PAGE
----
• Loving your neighbor as you love yourself.  (ex:  I have plenty of food to eat, why shouldn't a starving child in Africa have enough?)
  • Treating other people the way you would treat Jesus. He did say, "Whatever you do for the least of these people of mine you do for me."  (ex:  Someone is unfairly oppressed by a system that favors the rich over the poor...shouldn't we change that system for the "least of these people?")
  • The list continues:  Give more than is requested, turn the other cheek, love enemies, do good to those who hate, don't judge, forgive, avoid hypocrisy.  

In my church, social justice is code for not being satisfied with a resourced and self-focused kind of lifestyle that entitles me and mine to have more than you and yours...whether it's health care, or food, or a place to sleep at night that's free from the perils of war, or a right to love and be loved by the person I choose.

In the holy book I study, the very first people to gather in the name of the holy man we Christians try to emulate actually seemed to operate a bit like socialists.  Take a look at what was going on in the second chapter of the book of Acts (The Bible):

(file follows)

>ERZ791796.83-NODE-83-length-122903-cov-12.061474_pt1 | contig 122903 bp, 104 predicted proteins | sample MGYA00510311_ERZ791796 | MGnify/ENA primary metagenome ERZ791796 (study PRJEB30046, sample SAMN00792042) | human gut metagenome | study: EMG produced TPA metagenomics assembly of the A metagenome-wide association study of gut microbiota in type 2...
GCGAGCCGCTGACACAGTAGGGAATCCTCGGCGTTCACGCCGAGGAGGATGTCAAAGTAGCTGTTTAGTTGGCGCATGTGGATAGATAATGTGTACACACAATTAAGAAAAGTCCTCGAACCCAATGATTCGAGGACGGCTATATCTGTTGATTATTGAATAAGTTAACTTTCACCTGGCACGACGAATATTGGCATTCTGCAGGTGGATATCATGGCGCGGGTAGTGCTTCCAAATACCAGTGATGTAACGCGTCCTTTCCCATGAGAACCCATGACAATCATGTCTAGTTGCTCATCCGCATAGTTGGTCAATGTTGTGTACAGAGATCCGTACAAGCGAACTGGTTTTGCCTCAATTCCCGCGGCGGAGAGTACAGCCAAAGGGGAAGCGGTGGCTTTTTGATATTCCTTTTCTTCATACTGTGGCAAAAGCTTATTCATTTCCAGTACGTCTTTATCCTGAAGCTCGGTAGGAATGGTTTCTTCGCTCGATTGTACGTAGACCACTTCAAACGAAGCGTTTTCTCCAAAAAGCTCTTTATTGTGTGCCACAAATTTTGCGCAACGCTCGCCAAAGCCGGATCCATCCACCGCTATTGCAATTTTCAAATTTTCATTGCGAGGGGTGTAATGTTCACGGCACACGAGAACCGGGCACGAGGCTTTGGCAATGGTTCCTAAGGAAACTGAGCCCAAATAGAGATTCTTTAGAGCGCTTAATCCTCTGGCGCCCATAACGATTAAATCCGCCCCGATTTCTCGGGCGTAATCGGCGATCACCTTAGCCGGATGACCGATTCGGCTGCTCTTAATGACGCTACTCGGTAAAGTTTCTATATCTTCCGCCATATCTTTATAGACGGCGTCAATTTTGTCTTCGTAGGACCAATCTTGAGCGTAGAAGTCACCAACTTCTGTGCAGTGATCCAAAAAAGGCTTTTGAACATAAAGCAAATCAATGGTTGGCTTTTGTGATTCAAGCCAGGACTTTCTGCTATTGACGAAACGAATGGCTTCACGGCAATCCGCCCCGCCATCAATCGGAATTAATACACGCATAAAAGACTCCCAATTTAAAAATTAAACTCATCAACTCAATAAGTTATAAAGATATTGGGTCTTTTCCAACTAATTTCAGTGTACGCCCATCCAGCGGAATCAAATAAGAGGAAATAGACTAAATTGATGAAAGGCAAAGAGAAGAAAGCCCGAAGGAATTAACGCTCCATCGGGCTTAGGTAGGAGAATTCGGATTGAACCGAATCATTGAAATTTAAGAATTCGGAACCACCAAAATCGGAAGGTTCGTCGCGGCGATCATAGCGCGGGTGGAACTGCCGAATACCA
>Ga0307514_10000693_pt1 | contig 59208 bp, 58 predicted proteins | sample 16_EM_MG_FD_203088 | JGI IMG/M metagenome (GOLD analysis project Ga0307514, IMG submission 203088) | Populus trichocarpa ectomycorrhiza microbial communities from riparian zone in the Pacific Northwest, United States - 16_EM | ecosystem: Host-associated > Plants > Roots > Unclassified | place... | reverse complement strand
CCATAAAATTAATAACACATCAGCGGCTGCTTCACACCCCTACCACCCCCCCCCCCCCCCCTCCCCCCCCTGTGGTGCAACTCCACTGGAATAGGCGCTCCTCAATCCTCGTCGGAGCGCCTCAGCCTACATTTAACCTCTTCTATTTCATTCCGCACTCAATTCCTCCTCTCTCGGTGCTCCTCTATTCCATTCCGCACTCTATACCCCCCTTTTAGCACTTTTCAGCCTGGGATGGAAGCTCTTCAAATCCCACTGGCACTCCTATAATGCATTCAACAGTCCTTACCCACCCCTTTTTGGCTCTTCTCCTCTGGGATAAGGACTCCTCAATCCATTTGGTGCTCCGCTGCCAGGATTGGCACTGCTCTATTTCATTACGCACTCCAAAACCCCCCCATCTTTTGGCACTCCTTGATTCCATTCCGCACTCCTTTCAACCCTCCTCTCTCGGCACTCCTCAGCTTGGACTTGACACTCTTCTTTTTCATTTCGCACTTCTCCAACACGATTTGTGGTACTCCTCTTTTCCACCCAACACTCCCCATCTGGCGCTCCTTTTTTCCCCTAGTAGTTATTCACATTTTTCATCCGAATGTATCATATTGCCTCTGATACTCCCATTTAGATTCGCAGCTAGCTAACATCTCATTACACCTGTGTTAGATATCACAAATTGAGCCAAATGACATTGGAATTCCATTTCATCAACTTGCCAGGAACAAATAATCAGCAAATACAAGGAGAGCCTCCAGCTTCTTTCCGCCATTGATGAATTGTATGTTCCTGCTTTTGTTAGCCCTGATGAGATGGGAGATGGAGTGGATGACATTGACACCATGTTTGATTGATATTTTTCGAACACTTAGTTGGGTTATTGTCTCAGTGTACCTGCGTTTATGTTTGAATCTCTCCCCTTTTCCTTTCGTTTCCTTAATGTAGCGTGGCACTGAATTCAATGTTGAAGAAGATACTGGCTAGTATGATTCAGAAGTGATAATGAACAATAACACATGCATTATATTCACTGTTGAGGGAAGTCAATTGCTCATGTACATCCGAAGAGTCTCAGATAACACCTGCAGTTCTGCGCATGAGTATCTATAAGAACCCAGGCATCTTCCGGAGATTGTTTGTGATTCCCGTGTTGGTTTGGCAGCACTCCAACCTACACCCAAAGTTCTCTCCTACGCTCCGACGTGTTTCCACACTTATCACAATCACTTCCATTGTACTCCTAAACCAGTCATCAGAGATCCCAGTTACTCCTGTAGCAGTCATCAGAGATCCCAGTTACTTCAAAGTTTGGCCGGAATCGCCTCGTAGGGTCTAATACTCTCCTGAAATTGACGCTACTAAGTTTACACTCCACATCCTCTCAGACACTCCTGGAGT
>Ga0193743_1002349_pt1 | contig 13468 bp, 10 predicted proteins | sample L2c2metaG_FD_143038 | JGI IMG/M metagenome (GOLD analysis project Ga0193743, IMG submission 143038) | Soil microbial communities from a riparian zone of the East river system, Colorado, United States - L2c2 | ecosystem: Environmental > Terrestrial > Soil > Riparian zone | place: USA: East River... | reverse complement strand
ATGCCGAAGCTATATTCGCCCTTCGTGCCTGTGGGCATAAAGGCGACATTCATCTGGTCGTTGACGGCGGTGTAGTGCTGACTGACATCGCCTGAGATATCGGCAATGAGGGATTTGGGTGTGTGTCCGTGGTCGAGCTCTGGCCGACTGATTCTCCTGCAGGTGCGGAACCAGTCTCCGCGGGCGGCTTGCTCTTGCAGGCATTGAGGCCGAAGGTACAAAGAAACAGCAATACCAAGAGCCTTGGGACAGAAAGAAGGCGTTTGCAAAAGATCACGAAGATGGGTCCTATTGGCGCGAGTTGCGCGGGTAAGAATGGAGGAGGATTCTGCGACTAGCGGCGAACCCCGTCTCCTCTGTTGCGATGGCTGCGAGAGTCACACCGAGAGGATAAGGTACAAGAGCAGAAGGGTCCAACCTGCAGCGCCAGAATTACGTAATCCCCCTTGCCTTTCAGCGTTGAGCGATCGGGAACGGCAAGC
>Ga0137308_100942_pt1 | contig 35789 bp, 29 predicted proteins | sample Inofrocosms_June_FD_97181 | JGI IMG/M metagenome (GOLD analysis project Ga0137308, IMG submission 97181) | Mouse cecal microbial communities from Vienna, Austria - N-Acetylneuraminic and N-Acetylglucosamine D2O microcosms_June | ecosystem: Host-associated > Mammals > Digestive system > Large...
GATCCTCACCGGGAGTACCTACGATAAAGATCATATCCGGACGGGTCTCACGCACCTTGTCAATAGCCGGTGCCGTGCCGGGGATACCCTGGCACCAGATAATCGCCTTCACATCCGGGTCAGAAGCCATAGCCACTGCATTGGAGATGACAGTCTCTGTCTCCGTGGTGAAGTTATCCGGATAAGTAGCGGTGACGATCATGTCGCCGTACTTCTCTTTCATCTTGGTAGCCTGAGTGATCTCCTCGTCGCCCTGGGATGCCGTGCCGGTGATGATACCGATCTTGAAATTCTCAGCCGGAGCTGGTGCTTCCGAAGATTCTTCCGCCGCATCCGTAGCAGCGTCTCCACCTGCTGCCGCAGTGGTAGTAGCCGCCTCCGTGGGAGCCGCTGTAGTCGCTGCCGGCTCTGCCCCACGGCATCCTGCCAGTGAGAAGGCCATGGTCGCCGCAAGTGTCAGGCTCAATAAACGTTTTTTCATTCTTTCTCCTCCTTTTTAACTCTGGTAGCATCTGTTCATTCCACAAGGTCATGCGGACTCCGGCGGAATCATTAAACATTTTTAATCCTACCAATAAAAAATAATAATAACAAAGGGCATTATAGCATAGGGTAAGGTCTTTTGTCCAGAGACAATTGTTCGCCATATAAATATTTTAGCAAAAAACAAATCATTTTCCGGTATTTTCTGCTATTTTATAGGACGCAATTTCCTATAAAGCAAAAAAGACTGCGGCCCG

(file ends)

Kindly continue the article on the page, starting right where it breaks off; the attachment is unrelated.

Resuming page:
44All the believers were together and had everything in common. 45Selling their possessions and goods, they gave to anyone as he had need. 46Every day they continued to meet together in the temple courts. They broke bread in their homes and ate together with glad and sincere hearts, 47praising God and enjoying the favor of all the people.
What's that about, Glenn?

Take a look at yourself in the photo below, trying to scare church people into believing the very justice Jesus lived to proclaim is something evil and subversive.

Funny.  That's exactly the spin the religious "right" put on Jesus' message in his day.  They had their own version of scare tactics and crazy talk to stir people into a frenzy.

What do you say, Glenn?  Nail that social justice nut up? 

Peace.